The amendment to paragraph 7 of section 5136 of the Revised Statutes, made by subsection (a) of section 502, relates to short-term obligations only when they are classified as "investment securities.'

The Treasury Department, however, believes that some issues of these short-term notes may not have the qualifications of “investment securities” but would rather partake of the nature of a loan. Therefore, it is necessary also to amend section 5200 of the Revised Statutes which prescribes the same limitations for the purchase of loans as are prescribed by section 5136 for the purchase of investment securities. This is done by section 502 (b) of the bill.


1948 AND 1949

The Government Corporations Appropriation Acts for 1948 and for 1949 included provisos to the effect that no payments of annual contributions should be made which were occasioned by payments in lieu of taxes in excess of amounts originally contracted for. This restriction had the effect of prohibiting payments in lieu of taxes equal to 10 percent of shelter rents, as had previously authorized by PHA, and as will be authorized in the future under subsection 205 (b) of this bill. These provisos of the two appropriation acts are therefore repealed as of the beginning of the fiscal years for which they apply, thus validating any payments already made with the approval of PHA and in other cases permitting payments in lieu of taxes on the restricted basis (generally 5 percent of shelter rents) authorized for these 2 years in subsection 205 (b).

The section would also repeal a proviso in the Government Corporations Appropriation Act for 1949 which limits the number of employees of the Public Housing Administration above grades CAF10 and P-3 to not exceeding 20 percent of the total number of such employees. The committee believes that this limitation is unduly restrictive and that it will prove especially detrimental during the remainder of the fiscal year to efficient operations in view of the Public Housing Administration's increased responsibilities under this bill to furnish financial and technical aid to hundreds of local public agencies and to perform important supervisory activities with respect to those agencies. Similar considerations led the Committee on Appropriations to omit this personnel limitation from the provisions governing the Public Housing Administration contained in the independent offices appropriation bill for 1950, and the House last month passed that appropriation bill without such a limitation.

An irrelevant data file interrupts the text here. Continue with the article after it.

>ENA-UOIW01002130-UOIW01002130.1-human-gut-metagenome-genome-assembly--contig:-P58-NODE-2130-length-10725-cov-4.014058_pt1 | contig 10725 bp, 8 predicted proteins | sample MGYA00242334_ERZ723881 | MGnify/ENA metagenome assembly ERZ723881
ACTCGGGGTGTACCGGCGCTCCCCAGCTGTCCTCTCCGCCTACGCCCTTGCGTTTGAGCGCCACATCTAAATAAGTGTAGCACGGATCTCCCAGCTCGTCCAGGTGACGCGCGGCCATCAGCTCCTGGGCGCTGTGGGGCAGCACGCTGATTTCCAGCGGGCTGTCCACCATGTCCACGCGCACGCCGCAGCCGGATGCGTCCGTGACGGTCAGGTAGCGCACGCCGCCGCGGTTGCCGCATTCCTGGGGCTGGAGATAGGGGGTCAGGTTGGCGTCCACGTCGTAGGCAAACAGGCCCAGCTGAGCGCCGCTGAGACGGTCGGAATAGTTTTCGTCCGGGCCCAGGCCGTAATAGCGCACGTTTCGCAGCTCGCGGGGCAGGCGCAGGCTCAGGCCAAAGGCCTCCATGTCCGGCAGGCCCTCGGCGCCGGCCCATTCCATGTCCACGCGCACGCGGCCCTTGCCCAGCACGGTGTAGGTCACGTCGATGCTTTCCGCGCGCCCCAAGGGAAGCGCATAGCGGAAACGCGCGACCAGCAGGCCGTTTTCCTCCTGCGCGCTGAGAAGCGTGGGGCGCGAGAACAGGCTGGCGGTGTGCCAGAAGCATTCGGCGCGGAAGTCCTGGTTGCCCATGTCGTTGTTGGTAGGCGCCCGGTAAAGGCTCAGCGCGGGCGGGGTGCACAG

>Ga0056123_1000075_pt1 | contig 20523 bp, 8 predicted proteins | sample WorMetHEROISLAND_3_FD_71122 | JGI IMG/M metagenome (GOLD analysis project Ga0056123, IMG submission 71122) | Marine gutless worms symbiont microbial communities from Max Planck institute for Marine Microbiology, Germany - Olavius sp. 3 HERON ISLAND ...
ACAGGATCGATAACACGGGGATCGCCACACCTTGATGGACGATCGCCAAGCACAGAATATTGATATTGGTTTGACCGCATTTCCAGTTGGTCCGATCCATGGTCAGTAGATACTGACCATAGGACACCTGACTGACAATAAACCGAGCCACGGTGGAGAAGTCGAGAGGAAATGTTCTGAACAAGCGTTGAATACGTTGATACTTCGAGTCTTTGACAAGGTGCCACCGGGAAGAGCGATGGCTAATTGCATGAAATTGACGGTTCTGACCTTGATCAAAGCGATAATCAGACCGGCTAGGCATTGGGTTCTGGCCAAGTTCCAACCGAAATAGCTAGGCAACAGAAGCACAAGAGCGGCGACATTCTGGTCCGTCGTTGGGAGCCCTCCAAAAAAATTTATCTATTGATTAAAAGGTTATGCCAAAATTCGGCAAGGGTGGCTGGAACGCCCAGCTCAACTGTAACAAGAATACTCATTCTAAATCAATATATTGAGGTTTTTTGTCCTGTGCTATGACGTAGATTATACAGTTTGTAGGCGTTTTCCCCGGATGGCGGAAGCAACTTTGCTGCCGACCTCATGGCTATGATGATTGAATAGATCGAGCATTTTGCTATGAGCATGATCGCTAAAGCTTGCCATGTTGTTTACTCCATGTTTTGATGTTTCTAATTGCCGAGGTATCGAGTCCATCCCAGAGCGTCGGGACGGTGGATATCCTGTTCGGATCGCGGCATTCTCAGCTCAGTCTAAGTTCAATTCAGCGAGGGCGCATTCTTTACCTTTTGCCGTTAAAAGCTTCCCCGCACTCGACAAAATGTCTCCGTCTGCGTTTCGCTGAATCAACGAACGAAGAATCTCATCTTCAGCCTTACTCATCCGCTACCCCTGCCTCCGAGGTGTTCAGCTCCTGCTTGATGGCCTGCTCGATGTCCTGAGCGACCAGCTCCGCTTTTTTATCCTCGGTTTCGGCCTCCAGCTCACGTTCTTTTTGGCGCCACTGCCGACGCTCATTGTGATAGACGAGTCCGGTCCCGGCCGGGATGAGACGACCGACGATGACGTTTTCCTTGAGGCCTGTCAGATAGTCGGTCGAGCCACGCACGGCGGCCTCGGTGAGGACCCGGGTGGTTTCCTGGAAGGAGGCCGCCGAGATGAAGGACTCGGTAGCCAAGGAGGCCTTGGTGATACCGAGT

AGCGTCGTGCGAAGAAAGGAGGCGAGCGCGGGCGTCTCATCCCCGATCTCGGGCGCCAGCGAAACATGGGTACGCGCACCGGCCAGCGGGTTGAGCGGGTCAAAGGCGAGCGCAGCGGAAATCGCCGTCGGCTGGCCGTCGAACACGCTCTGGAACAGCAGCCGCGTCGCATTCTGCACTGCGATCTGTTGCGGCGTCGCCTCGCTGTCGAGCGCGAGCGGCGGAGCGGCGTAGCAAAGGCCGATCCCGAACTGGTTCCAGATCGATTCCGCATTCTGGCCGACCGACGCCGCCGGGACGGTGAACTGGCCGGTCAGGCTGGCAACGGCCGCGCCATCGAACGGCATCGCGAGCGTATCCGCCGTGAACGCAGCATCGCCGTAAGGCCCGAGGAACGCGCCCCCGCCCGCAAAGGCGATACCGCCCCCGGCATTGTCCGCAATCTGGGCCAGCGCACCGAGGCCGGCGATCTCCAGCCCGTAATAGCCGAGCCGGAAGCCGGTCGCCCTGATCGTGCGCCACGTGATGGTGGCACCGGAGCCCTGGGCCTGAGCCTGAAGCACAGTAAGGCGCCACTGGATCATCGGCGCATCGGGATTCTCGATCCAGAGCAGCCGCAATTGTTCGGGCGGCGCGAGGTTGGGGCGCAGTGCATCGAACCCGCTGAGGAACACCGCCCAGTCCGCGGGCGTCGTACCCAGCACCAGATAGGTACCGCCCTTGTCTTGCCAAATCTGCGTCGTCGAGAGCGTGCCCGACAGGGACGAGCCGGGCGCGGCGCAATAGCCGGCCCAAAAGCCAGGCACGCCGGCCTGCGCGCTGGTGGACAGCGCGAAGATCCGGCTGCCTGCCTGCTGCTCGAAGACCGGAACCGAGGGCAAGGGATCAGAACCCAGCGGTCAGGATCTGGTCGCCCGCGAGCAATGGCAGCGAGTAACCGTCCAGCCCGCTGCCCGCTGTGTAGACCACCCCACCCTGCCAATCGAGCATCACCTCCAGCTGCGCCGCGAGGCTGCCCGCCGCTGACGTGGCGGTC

The hearings on H. R. 4009 made it clear to your committee that there is an urgent need for comprehensive up-to-date information on our housing inventory which would throw light on the size and quality of the housing supply and the way in which this supply is currently being utilized. The committee was deeply impressed with the unanimity of favorable opinion of the witnesses, regardless of their views on other aspects of the bill, with regard to the necessity for enacting section 507. This section would give the Bureau of the Census the authority to conduct a census of housing in each of the 48 States and the District of Columbia, Hawaii, Puerto Rico, and Alaska in 1950 and decennially thereafter. This census would obtain information concerning the number, characteristics, quality, and geographic distribution of all dwelling units in the United States and the Territories. The Bureau of the Census would also be granted the authority to assemble supplemental statistics in advance of or after the taking of such housing census as it feels necessary to the completion of the project.

In recommending a decennial census of housing, the committee does not in any way wish to minimize the value which is to be obtained from more frequent sample studies such as the one taken in April 1947. This sample study of the housing situation made it possible to identify the over-all dimensions of the present housing problem. It has also driven home to this committee the shortcomings of our present supply of housing in terms of its adequacy in coping with the needs of an important part of our population, namely, families of low and moderate incomes.